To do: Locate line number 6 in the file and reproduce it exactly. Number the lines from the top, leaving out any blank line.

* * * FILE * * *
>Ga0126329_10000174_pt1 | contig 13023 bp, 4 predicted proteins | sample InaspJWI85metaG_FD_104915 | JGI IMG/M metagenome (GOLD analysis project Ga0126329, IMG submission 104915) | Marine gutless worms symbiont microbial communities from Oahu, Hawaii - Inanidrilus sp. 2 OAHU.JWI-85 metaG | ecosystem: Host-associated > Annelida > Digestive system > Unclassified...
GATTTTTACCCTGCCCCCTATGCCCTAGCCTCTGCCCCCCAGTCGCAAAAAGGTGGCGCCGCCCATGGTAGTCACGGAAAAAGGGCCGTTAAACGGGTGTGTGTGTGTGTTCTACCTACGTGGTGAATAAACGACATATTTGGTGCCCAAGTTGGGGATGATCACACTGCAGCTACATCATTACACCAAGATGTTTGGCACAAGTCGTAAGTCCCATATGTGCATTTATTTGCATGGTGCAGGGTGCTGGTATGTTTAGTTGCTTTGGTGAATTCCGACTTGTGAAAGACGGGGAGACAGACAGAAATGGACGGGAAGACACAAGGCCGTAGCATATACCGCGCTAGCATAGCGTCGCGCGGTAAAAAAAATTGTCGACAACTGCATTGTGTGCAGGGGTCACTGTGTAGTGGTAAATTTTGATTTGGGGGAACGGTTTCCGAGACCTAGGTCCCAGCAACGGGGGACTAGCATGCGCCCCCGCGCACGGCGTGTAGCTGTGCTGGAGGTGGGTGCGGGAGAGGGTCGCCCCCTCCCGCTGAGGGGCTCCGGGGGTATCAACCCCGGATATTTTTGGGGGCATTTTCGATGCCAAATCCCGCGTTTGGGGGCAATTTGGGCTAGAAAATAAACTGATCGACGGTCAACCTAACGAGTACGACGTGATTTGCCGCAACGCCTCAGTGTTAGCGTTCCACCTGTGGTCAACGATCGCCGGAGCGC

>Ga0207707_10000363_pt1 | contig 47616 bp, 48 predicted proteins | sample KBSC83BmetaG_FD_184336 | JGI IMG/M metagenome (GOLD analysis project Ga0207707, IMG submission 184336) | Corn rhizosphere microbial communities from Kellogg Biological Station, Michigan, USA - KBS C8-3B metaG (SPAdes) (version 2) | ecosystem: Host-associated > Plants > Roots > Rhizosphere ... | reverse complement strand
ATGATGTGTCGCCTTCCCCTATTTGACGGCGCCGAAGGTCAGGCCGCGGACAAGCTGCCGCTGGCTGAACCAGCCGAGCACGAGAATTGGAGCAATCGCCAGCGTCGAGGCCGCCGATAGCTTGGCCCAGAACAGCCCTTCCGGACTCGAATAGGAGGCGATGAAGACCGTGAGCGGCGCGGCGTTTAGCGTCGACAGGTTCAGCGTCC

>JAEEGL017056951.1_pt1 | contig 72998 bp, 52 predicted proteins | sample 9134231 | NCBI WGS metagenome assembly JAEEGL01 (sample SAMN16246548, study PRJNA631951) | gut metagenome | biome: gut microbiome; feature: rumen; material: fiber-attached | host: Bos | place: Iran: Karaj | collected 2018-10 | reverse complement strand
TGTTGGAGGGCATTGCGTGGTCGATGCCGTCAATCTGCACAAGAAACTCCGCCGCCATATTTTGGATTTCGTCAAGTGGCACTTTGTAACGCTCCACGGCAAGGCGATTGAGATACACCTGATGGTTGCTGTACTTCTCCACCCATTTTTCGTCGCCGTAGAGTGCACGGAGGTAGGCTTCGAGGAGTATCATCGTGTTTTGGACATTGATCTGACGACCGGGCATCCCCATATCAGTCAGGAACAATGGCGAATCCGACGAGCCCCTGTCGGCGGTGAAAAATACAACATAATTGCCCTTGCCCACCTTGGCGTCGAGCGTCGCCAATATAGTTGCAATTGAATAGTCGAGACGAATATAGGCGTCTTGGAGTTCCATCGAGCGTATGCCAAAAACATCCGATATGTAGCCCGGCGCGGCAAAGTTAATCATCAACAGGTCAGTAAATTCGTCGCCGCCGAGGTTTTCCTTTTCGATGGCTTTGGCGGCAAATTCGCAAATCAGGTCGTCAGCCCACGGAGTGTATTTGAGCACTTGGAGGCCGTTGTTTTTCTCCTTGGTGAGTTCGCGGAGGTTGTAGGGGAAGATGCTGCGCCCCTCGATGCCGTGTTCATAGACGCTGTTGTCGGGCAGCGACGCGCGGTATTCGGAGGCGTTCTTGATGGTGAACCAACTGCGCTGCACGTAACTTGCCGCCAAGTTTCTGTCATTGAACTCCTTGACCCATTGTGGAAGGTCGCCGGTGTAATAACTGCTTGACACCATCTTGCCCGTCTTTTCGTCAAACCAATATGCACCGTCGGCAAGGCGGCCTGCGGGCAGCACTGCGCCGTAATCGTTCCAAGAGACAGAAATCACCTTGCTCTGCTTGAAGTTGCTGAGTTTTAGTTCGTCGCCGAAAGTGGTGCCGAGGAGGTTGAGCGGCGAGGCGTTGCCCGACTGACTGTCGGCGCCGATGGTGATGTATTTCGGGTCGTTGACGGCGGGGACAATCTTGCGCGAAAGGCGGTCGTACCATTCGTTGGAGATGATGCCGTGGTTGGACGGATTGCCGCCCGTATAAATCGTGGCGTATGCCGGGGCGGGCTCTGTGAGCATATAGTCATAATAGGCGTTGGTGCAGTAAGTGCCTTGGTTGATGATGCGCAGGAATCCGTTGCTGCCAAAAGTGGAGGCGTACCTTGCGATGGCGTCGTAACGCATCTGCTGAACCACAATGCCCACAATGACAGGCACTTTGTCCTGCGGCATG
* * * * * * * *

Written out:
TGTTGGAGGGCATTGCGTGGTCGATGCCGTCAATCTGCACAAGAAACTCCGCCGCCATATTTTGGATTTCGTCAAGTGGCACTTTGTAACGCTCCACGGCAAGGCGATTGAGATACACCTGATGGTTGCTGTACTTCTCCACCCATTTTTCGTCGCCGTAGAGTGCACGGAGGTAGGCTTCGAGGAGTATCATCGTGTTTTGGACATTGATCTGACGACCGGGCATCCCCATATCAGTCAGGAACAATGGCGAATCCGACGAGCCCCTGTCGGCGGTGAAAAATACAACATAATTGCCCTTGCCCACCTTGGCGTCGAGCGTCGCCAATATAGTTGCAATTGAATAGTCGAGACGAATATAGGCGTCTTGGAGTTCCATCGAGCGTATGCCAAAAACATCCGATATGTAGCCCGGCGCGGCAAAGTTAATCATCAACAGGTCAGTAAATTCGTCGCCGCCGAGGTTTTCCTTTTCGATGGCTTTGGCGGCAAATTCGCAAATCAGGTCGTCAGCCCACGGAGTGTATTTGAGCACTTGGAGGCCGTTGTTTTTCTCCTTGGTGAGTTCGCGGAGGTTGTAGGGGAAGATGCTGCGCCCCTCGATGCCGTGTTCATAGACGCTGTTGTCGGGCAGCGACGCGCGGTATTCGGAGGCGTTCTTGATGGTGAACCAACTGCGCTGCACGTAACTTGCCGCCAAGTTTCTGTCATTGAACTCCTTGACCCATTGTGGAAGGTCGCCGGTGTAATAACTGCTTGACACCATCTTGCCCGTCTTTTCGTCAAACCAATATGCACCGTCGGCAAGGCGGCCTGCGGGCAGCACTGCGCCGTAATCGTTCCAAGAGACAGAAATCACCTTGCTCTGCTTGAAGTTGCTGAGTTTTAGTTCGTCGCCGAAAGTGGTGCCGAGGAGGTTGAGCGGCGAGGCGTTGCCCGACTGACTGTCGGCGCCGATGGTGATGTATTTCGGGTCGTTGACGGCGGGGACAATCTTGCGCGAAAGGCGGTCGTACCATTCGTTGGAGATGATGCCGTGGTTGGACGGATTGCCGCCCGTATAAATCGTGGCGTATGCCGGGGCGGGCTCTGTGAGCATATAGTCATAATAGGCGTTGGTGCAGTAAGTGCCTTGGTTGATGATGCGCAGGAATCCGTTGCTGCCAAAAGTGGAGGCGTACCTTGCGATGGCGTCGTAACGCATCTGCTGAACCACAATGCCCACAATGACAGGCACTTTGTCCTGCGGCATG